“From the perspective of a curator and archivist the introduction of the body to fashion is normally seen as harmful”, Shonagh Marshall explains to me. As a curator of numerous renowned exhibitions, including 2013’s ‘Isabella Blow: Fashion Galore!’ at Somerset House in London, she normally deals with the body in the form of mannequins, which, as she points out, come with limited variations. It was her work for the exhibition ‘Hair by Sam McKnight’, with one of fashion’s most outstanding hair stylists, that put her in the mindset of thinking about the body: “Hair is a direct extension of the body, unlike fashion which is something we add to the body”. Her recent collaboration on a three-part project with the photographic director of Wallpaper magazine, Holly Hay, which investigates the changing role of the body and its pose in contemporary fashion photography, seemed like a natural progression to her previous work.
The project included a London based exhibition in November 2017, a film commission with Coco Capitán, and finally Posturing, a book that presents snapshots of the editorial work of 21 contemporary fashion photographers, “who use the body and its position to tell new stories in new ways”. The 59 photographs presented in the book do not depict the body as optimally positioned in order “to present the garment as desirable, but rather appear as sculptures, twisted and contorted, on which clothing is used as draping”. As a cognitive psychology researcher, who is interested in the way that fashion is linked to the body and its behaviour, I couldn’t help but wonder how this new presentation of the body within fashion photography was influencing the way fashion was read, so I sat down with Shonagh Marshall to discuss.
“The way in which the clothing was placed on these bodies in haphazard positions — kind of surreal, incidental, odd — it was making us read the clothes in a different way...
…no longer are we seeing this gown or dress and appreciating it for its cut, silhouette and print. In many of these images, you’re not entirely sure what the garment is. Sometimes its a t-shirt worn as a turban, sometimes a dress – I’d assume its a dress – is over the head and she’s wearing a leotard, and people think its a mannequin but it's not, it's a body.” — S.M.
According to Shonagh, just as the body was moved “from prop to plot detail”, so the clothing was also becoming “a plot detail and not the main event”,
making the whole approach to the garment “much more narrative-led.” When I asked, what kind of stories these photos were telling, she explained:
“I feel like its a snapshot really that you are privy to. The very nature of it is you buying into this woman, this world; I want her life, I want to look like her. I think that’s where the story comes from. When you see these amazing images from the 1990s, the glamour and the excess – the models are styled by Sam McKnight, and they are on a beach and having cocktails – you want to be there, you feel it. It's potent. But that’s so different from the images in this book.” — S.M.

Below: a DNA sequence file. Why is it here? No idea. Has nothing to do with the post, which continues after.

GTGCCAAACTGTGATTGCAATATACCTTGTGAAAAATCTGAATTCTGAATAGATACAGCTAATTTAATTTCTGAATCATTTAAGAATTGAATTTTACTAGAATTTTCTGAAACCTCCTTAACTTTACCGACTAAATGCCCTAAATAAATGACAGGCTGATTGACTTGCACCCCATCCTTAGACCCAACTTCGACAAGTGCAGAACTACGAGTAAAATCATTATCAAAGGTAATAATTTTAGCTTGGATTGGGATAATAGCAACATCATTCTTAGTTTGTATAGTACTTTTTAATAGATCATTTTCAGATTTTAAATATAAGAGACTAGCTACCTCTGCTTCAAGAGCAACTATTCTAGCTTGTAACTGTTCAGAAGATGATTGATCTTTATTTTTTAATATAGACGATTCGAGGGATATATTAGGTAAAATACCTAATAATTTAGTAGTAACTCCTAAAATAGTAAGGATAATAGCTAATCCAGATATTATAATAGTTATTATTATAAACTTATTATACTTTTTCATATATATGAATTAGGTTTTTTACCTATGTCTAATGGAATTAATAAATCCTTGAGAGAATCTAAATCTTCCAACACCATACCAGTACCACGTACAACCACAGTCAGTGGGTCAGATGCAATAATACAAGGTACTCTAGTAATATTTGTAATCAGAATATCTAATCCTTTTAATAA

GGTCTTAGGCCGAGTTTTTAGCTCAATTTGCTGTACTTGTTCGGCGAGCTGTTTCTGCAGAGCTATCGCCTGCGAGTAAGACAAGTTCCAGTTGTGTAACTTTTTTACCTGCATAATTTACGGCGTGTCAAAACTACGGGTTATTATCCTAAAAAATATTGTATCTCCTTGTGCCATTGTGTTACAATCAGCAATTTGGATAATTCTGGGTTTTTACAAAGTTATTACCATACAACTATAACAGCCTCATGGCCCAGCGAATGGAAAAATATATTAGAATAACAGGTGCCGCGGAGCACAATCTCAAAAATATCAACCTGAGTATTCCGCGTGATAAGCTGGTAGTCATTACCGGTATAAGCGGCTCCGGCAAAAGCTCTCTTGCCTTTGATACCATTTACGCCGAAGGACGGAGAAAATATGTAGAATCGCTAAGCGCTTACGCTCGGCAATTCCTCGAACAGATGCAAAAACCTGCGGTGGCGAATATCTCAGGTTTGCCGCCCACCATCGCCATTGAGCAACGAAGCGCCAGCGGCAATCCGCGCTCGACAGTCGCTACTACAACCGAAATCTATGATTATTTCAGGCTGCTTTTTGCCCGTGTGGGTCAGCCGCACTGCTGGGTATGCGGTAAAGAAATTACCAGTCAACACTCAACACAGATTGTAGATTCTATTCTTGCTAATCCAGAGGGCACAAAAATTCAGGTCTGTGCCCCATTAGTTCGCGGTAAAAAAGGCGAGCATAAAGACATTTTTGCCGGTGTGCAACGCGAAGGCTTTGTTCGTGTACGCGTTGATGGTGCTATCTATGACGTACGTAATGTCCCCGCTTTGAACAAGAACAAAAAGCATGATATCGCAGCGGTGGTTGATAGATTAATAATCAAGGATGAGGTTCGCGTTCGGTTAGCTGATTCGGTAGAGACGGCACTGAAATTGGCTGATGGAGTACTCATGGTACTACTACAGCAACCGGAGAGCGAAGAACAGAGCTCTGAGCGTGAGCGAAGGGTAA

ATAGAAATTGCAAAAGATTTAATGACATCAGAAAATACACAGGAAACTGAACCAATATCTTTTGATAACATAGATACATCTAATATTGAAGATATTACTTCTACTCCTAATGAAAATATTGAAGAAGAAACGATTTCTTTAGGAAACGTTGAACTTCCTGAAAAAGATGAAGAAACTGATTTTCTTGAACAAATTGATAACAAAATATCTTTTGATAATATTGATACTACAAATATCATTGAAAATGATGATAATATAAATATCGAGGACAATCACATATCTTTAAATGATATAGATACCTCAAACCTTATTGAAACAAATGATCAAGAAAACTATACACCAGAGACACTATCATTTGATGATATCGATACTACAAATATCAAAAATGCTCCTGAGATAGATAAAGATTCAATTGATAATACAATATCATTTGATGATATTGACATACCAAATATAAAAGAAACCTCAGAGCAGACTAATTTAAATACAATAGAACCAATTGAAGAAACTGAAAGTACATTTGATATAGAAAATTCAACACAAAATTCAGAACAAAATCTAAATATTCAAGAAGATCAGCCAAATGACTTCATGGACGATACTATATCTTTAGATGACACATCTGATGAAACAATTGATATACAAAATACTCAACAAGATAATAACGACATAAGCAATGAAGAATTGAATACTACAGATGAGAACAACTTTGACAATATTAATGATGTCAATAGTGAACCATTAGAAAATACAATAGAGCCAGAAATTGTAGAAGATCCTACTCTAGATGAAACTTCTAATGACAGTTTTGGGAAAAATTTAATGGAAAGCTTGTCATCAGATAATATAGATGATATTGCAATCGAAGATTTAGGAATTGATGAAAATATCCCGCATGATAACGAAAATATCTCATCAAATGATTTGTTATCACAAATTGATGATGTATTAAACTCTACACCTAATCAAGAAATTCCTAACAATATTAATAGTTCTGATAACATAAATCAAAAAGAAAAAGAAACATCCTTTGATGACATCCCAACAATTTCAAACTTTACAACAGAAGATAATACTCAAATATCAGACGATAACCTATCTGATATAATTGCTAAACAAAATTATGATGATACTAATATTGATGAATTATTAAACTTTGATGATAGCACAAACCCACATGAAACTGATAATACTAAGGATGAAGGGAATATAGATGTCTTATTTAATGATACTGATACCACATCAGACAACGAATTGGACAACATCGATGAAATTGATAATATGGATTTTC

From a psychological perspective, Shonagh’s observation makes sense. Research has shown that the same neurons are fired in our brain when we are watching someone perform an action as when performing the action ourselves, which is perhaps why stories are such a powerful tool. Stories that can transport us into the reality of the story and help us experience the events of the story as if we were actually experiencing them ourselves. “So why are these photographers choosing to include humour in their stories?”, I ask her.
Shonagh also tells me how they opened the exhibition that preceded the book with Lena Emery’s photo for an editorial in The Gentlewoman:
“It’s a fantastic one-liner. Here we are, we’re going to talk about pose, here’s a body in a yoga pose with zero clothes in the image...
Of course, I have no idea what Veronica Ditting, art director of The Gentlewoman, was intending to say when she commissioned this photo, but in my mind, it is the culmination of the “Posturing” movement, because it undeniably puts the body at the centre of fashion. If these photographs are indeed a “lens through which to see new ways of thinking about race, age, gender, politics and even the economics of a global industry”, then maybe making the body central to fashion photography is an outcry on behalf of a society desperate for a move away from cold commercialism towards more humanity in fashion. Perhaps they represent a generation’s desire not only to be represented by the models wearing the clothes or to identify with the stories within these images, but also for more humanity in the clothes themselves, whose primary function should be to serve the needs of the body, whatever postures this life requires of it.
Many thanks to Shonagh Marshall for sharing her insights with me. The book can be purchased here.
‘Posturing: Photographing The Body In Fashion’ by Shonagh Marshall & Holly Hay
‘Grounded Cognition’ by Lawrence W. Barsalou
‘The Extended Transportation-Imagery Model: A Meta-Analysis of the Antecedents and Consequences of Consumers’ Narrative Transportation’ by Tom van Laer, Ko de Ruyter, Luca M. Visconti & Martin Wetzel